Mohamed Amien Rady: A Singular Mind


Sun, 22 Nov 2020 - 06:19 GMT

Whether you agree with him or not, there is no doubt that he is “different” in his thoughts, ideas and the themes he chooses for his work. Egyptian scriptwriter Mohamed Amien Rady, whose work is known to stir controversy, doesn’t intend at all to create a fuzz; he simply seeks to deliver his ideas and to write what he is truly convinced of.

Rady’s first television series Niran Sadeeka (Friendly Fire) aired in 2013, followed by El-Sabaa Wasaya (The Seven Commandments) in 2014, Men Dahr Ragel in 2015, El Ahd (The Promise) in 2015, and most recently Mamlaket Iblis (Kingdom of the Devil) in 2020.  We chat with the 38-year-old scriptwriter about his work, the way he handles criticism and why he believes streaming is the future.

Mohamed Amien Rady doesn’t care about criticism because he is stubborn, arrogant and strongly believes in what he is doing. Which of the above is true?

Mohamed Amien Rady pays the greatest attention to criticism (he laughs) because criticism is the compass that guides me to the right path if I am moving in the wrong direction; and it helps me develop. [I’m talking about] real criticism, not the shallow opinions that criticize and insult me personally instead of my work. I don’t care about such destructive opinions. I read all the real critique about my work, and even share some negative critique if I see them as objective because at the end this is the critics’ opinion.  

Your plots are often influenced by Sufism. Are you personally influenced by it as well?

I can’t say that I am a Sufi but I am concerned with the real Sufism which is divine love, more than I am influenced by it. I hope that I could be a Sufi; according to my perception about Sufism, Niran Sadeka is a Sufi series despite the fact that it did not include anything about sheikhs or shrines. Sufism in my point of view is something greater than being limited to shrines or sheikhs.

What inspired you to write each of your series?

Each series has its own inspiration, whether it appeared suddenly or had been inside me for years and something triggered it to come out. When the Egyptian police put a stork under arrest because a device was found attached to its feathers, this piece of news provided me with some sort of inspiration to Mamlaket Iblis. When former [chief of the Egyptian General Intelligence Service] Omar Suleiman died and some believed that he was still alive, this gave me the idea of El-Sabaa Wasaya.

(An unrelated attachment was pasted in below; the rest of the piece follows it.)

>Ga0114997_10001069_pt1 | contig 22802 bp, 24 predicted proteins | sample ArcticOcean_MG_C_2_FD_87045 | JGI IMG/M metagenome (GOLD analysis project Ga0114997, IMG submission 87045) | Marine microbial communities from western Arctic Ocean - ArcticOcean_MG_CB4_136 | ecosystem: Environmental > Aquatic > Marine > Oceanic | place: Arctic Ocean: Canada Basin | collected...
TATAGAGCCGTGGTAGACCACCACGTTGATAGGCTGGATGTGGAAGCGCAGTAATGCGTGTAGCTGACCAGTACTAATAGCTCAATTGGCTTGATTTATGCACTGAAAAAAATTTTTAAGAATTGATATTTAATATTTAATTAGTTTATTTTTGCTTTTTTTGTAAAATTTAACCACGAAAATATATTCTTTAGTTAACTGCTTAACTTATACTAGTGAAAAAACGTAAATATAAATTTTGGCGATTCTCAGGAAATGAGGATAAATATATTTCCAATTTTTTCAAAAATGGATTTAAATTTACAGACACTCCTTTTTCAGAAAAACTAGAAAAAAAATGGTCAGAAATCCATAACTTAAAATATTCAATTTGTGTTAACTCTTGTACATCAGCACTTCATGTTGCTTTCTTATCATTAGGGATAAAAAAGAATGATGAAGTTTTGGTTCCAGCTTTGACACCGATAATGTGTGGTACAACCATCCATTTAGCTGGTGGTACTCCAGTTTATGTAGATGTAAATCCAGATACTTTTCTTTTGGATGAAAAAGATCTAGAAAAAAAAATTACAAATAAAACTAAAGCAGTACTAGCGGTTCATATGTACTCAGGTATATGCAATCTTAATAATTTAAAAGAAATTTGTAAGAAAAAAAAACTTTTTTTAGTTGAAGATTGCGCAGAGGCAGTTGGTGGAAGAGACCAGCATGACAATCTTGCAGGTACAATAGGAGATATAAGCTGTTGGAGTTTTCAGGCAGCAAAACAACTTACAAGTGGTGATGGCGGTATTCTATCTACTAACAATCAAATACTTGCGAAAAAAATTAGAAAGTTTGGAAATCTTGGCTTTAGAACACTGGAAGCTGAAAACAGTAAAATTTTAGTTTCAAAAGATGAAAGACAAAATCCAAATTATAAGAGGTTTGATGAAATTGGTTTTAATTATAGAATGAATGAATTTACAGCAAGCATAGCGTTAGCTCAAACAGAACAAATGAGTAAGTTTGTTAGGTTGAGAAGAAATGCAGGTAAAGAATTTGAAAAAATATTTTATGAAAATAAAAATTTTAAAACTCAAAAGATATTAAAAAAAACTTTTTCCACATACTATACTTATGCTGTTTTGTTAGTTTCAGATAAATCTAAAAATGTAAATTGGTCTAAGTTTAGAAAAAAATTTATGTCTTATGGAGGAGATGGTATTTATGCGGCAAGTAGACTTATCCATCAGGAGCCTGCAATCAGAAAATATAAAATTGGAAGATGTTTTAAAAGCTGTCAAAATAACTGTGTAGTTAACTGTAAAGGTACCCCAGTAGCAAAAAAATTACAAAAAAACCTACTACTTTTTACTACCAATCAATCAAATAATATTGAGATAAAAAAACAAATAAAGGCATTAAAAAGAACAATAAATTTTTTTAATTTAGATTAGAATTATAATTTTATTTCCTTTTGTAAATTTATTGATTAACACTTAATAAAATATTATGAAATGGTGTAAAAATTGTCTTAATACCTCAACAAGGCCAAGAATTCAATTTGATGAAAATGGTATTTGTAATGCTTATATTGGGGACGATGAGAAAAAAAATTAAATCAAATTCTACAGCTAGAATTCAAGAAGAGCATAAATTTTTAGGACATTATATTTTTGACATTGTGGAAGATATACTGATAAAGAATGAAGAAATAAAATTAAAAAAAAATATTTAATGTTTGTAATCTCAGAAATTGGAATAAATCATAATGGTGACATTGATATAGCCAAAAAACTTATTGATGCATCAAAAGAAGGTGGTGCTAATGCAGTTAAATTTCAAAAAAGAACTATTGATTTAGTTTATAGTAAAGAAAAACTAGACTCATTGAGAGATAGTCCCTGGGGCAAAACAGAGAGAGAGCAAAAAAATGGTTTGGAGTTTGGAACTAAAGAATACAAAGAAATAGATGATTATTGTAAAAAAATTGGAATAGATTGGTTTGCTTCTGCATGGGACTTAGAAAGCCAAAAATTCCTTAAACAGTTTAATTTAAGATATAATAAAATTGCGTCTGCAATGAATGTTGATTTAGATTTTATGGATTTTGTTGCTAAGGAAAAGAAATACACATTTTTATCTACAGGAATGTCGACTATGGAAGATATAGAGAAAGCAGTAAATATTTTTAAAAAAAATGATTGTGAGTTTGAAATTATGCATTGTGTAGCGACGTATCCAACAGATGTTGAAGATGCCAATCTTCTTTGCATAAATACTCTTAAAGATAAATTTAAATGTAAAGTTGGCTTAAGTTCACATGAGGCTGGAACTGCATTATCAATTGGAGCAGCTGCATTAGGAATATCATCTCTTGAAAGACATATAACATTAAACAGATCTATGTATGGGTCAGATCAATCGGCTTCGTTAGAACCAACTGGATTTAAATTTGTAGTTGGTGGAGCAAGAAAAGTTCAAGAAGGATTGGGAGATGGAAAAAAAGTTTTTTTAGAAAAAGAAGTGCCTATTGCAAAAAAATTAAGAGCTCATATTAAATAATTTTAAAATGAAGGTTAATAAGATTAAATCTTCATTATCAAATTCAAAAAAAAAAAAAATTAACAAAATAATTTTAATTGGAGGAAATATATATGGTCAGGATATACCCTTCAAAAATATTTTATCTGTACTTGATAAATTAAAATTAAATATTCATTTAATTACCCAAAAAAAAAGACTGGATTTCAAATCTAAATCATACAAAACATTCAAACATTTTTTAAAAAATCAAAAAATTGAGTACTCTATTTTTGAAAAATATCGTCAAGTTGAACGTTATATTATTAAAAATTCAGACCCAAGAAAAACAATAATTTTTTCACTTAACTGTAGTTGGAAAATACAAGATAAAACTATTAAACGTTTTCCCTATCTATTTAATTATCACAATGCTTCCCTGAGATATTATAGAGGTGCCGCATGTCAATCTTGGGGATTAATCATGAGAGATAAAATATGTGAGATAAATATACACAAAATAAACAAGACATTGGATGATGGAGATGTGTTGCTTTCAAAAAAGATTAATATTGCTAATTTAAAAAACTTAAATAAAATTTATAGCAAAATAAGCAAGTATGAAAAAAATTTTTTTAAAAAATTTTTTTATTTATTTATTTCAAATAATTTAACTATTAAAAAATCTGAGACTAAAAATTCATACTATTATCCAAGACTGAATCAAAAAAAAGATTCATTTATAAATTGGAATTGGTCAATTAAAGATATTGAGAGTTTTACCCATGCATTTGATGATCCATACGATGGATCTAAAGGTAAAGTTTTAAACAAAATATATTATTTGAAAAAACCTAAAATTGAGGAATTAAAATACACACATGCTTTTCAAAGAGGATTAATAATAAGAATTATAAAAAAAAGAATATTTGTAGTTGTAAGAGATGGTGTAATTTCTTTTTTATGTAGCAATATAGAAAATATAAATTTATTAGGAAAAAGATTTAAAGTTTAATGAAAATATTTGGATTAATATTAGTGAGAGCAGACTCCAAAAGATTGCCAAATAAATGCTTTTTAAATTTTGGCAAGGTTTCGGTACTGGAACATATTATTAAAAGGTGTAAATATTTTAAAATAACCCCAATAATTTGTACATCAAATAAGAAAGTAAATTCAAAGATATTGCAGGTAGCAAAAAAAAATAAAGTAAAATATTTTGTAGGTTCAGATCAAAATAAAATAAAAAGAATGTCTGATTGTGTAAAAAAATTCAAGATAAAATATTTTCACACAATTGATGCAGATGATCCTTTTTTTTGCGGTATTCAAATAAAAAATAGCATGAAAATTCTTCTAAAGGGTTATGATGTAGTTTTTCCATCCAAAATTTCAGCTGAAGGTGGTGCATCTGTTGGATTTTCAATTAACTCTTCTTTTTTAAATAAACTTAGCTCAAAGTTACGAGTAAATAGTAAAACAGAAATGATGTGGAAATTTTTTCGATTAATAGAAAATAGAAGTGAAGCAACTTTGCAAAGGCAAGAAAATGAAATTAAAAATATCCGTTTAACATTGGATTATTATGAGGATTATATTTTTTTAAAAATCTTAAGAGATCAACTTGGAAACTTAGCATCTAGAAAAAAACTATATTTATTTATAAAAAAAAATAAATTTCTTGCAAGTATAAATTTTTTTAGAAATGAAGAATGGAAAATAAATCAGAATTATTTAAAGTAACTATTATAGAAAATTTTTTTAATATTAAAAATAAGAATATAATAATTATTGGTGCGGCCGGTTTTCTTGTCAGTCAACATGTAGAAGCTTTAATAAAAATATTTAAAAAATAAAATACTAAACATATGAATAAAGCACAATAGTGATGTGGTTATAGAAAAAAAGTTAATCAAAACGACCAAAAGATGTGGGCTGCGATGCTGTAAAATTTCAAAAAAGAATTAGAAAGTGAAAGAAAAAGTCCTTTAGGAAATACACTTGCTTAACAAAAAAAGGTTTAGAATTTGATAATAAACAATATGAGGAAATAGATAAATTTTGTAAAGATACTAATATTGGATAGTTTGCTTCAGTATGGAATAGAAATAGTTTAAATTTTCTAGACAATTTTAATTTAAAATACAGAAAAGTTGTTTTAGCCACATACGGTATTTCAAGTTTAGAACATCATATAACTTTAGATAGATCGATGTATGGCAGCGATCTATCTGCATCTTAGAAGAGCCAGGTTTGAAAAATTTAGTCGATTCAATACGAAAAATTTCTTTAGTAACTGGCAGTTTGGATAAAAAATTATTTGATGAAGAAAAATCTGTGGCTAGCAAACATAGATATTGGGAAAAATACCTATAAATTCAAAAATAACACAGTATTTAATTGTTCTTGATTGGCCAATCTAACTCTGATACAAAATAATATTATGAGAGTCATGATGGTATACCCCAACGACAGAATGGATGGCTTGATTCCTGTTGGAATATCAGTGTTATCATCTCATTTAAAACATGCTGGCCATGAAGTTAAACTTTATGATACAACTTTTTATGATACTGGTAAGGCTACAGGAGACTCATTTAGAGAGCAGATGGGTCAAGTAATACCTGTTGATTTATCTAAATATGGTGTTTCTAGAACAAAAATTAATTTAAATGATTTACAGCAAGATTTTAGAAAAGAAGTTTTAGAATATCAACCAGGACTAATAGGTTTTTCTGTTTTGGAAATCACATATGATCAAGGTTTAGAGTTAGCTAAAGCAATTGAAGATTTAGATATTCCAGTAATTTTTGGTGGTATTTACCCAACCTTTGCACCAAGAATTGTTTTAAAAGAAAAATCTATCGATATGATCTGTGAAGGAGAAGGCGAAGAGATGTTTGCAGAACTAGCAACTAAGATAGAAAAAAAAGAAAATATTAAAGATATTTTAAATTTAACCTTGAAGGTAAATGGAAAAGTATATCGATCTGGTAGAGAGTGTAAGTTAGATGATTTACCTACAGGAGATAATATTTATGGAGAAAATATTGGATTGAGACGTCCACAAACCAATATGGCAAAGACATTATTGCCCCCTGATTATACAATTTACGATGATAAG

Weren’t you worried about the screening of Mamlaket Iblis on Shahid’s digital platform as a wide range of audience would not be able to watch it?

On the contrary, I wasn’t worried at all because in 2016, when the Egyptian and Arab digital platforms had not yet been launched, I wrote a post on my Facebook account that watching series and movies via internet was coming, and that the future would witness that. And since then, I had been trying to write something to be streamed on YouTube but there was no budget. 

When Tarek El Ganainy, the producer, told me that Mamlaket Iblis would be screened on Shahid, I was very enthusiastic and supportive of this idea. Even when part one was screened on MBC Masr, I didn’t promote it on my social media platforms because I wrote it from the beginning to be screened on a digital platform and I was so loyal to this idea. 

What were the master scenes in Mamlaket Iblis? And what was the most difficult character that you wrote in the plot? 

That’s something subjective. There are master scenes in the series in general and at the same time some scenes are the master ones for me—such as the scenes that feature songs. So in part one the scene when they sang to each other after killing Fathy Iblis with its dances is a master scene, or in other words a very important master sequence; also the scene that featured the song El-Hend Om El-Agayeb, the cartoon scene. . . . They are all important sequences; and when he faced the family and said ‘if the enmity between you was 100 times more you wouldn’t have laughed like that,’ this scene along with their reply is considered a master scene, as is that of the alley people revolting to get rid of Boudy. 

In part two, the master scenes were first the scene of burning the dwarfs, the sequence of killing Ellinor, the scene of Nour burning the kids three times, and the scene when we discovered that Iblis can’t be burned, and definitely the ending scene or the ending sequence.